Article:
IMDb > The Boogie Man Will Get You (1942)

The Boogie Man Will Get You (1942) More at IMDbPro »


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Down 4% in popularity this week. See why on IMDbPro.
Hal Fimberg (story) and
Robert B. Hunt (story) ...
View company contact information for The Boogie Man Will Get You on IMDbPro.
Release Date:
3 June 1944 (Portugal) See more »
IT'S A CHILLER-DILLER OF A MAYHEM-AND-MERRIMENT SHOW! (original six-sheet poster- all caps) See more »
A young divorcee tries to convert a historic house into a hotel despite its oddball inhabitants and dead bodies in the cellar. Full summary » | Add synopsis »
Plot Keywords:
User Reviews:
A Change of Pace for Karloff and Lorre! See more (25 total) »


  (in credits order) (verified as complete)

Boris Karloff ... Prof. Nathaniel Billings

Peter Lorre ... Dr. Arthur Lorencz
Maxie Rosenbloom ... Maxie - the Powder Puff Salesman

Larry Parks ... Bill Layden
Jeff Donnell ... Winnie Slade (as Miss Jeff Donnell)
rest of cast listed alphabetically:

Don Beddoe ... J. Gilbert Brampton (uncredited)
Maude Eburne ... Amelia Jones (uncredited)
Robert Emmett Keane ... Alarm Clock Salesman (uncredited)
Eddie Laughton ... Mr. Johnson (uncredited)
George McKay ... Ebenezer (uncredited)
Patrick McVey ... Munitions Plant Road Guard (uncredited)
Frank Mitchell ... Fred - the Cop (uncredited)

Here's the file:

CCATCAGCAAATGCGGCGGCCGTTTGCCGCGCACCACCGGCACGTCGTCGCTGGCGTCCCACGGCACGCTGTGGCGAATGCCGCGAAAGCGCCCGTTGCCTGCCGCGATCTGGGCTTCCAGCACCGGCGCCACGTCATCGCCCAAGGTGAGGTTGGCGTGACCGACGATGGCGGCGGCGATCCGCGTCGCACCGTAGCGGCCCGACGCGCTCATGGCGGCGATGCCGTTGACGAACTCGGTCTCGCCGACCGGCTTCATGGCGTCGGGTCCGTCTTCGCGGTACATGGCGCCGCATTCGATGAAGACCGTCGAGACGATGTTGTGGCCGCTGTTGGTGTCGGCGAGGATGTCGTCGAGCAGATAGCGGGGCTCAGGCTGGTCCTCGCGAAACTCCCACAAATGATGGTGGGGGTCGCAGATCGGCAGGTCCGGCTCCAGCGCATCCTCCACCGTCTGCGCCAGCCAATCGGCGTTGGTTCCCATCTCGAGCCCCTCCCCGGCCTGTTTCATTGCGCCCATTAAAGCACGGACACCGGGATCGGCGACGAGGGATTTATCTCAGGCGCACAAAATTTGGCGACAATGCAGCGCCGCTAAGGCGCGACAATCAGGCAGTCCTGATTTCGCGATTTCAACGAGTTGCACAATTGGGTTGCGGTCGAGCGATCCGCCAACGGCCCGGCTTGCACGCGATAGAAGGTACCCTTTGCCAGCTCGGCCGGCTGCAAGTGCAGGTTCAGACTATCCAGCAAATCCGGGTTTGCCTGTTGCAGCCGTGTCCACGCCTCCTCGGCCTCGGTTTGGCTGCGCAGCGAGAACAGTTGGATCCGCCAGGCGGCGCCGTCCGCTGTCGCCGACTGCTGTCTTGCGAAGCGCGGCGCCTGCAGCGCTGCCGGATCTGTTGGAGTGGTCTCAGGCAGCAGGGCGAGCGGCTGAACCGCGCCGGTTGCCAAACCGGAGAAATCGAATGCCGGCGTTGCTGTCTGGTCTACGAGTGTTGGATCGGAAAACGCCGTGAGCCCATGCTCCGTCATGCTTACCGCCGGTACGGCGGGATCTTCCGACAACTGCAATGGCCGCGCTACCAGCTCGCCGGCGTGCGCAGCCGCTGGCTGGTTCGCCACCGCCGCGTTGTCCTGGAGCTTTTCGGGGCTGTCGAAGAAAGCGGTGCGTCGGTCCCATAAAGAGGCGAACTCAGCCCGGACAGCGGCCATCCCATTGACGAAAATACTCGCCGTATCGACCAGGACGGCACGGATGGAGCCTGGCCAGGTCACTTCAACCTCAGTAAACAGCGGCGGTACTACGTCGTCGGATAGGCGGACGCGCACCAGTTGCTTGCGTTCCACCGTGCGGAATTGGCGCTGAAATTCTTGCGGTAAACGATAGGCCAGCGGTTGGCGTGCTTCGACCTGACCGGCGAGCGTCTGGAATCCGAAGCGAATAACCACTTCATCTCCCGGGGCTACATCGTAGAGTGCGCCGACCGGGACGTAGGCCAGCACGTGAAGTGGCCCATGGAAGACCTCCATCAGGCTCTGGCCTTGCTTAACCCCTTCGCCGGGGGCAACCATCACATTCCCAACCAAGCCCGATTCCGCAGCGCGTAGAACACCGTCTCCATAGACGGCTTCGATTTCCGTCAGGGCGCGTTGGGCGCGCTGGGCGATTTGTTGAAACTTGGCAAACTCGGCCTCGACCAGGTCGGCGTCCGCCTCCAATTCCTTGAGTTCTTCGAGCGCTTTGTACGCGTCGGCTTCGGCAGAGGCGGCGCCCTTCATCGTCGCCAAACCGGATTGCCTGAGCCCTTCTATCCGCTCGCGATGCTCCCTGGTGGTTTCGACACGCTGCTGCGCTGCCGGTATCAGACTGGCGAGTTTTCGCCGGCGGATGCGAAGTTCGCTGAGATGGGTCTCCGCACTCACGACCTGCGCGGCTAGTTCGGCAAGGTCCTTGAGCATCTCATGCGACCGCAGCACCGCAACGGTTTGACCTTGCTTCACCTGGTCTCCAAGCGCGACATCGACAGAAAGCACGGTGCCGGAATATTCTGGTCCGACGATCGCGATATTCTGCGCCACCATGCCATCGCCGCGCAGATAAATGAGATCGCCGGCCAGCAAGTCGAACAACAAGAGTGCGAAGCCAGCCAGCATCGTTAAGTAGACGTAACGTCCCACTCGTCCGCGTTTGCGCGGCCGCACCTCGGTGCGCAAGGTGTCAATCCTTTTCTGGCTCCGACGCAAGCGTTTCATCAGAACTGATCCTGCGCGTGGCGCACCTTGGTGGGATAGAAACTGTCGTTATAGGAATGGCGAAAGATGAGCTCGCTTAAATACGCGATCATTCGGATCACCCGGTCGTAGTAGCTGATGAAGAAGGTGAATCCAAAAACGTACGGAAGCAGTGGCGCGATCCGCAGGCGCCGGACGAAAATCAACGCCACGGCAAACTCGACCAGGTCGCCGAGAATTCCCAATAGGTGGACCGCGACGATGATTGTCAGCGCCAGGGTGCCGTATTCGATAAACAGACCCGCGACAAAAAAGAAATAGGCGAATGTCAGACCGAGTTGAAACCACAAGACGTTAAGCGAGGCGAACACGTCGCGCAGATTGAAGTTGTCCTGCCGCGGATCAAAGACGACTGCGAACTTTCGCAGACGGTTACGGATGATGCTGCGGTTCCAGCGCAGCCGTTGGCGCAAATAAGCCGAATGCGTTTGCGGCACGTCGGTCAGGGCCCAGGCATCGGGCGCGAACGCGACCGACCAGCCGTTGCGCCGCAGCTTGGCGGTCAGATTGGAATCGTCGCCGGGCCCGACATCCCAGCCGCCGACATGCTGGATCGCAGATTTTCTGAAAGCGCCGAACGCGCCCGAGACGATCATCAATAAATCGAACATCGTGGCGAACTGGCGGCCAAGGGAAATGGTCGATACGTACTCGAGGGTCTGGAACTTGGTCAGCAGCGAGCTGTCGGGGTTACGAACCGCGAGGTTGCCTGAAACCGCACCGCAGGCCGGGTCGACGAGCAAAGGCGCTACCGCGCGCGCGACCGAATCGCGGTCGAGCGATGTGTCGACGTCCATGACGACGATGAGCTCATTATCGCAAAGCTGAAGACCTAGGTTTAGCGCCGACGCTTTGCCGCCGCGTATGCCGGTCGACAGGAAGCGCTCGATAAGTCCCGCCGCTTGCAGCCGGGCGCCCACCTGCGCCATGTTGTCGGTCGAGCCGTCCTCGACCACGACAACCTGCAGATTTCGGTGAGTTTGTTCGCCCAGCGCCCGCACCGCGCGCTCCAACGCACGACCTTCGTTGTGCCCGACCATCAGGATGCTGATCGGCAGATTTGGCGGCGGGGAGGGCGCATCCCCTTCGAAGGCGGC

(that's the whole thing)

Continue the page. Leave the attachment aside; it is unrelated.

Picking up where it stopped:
James C. Morton ... Trooper Fred Quincy (uncredited)
Frank Puglia ... Silvio Baciagalupi - The Human Bomb (uncredited)
Frank Sully ... Police Officer Joe Starrett (uncredited)

Directed by
Lew Landers 
Writing credits
Hal Fimberg (story) and
Robert B. Hunt (story)

Edwin Blum (screenplay)

Paul Gangelin (adaptation)

Produced by
Colbert Clark .... producer
Cinematography by
Henry Freulich 
Film Editing by
Richard Fantl 
Art Direction by
Lionel Banks 
Set Decoration by
George Montgomery (interior decorator)
Makeup Department
Clay Campbell .... makeup artist (uncredited)
Second Unit Director or Assistant Director
Seymour Friedman .... assistant director (uncredited)
Art Department
Robert Peterson .... associate art director
Sound Department
Charles Althouse .... sound (uncredited)
Jack A. Goodrich .... sound (uncredited)
Music Department
Morris Stoloff .... musical director (as M.W. Stoloff)
Leigh Harline .... composer: stock music (uncredited)
John Leipold .... composer: title music (uncredited)
Paul Mertz .... composer: stock music (uncredited)
Crew believed to be complete

Production CompaniesDistributors

Additional Details

Also Known As:
66 min
Aspect Ratio:
1.37 : 1 See more »
Sound Mix:
Mono (Western Electric Mirrophonic Recording)
UK:A | USA:Approved (PCA #8640)

Did You Know?

Shooting lasted July 7-21 1942, released October 22. This completed Boris Karloff's six-picture contract with Columbia.See more »
Revealing mistakes: Jeff Donnell's Winnie slips and calls Peter Lorre "Professor Lorre", not Lorenz, and it remains in the film.See more »
Bill Leyden:They murdered him! Just like they murdered the other one!
Prof. Nathaniel Billings:Please! Please! The word is, "martyrized."
See more »
Movie Connections:
References Arsenic and Old Lace (1944)See more »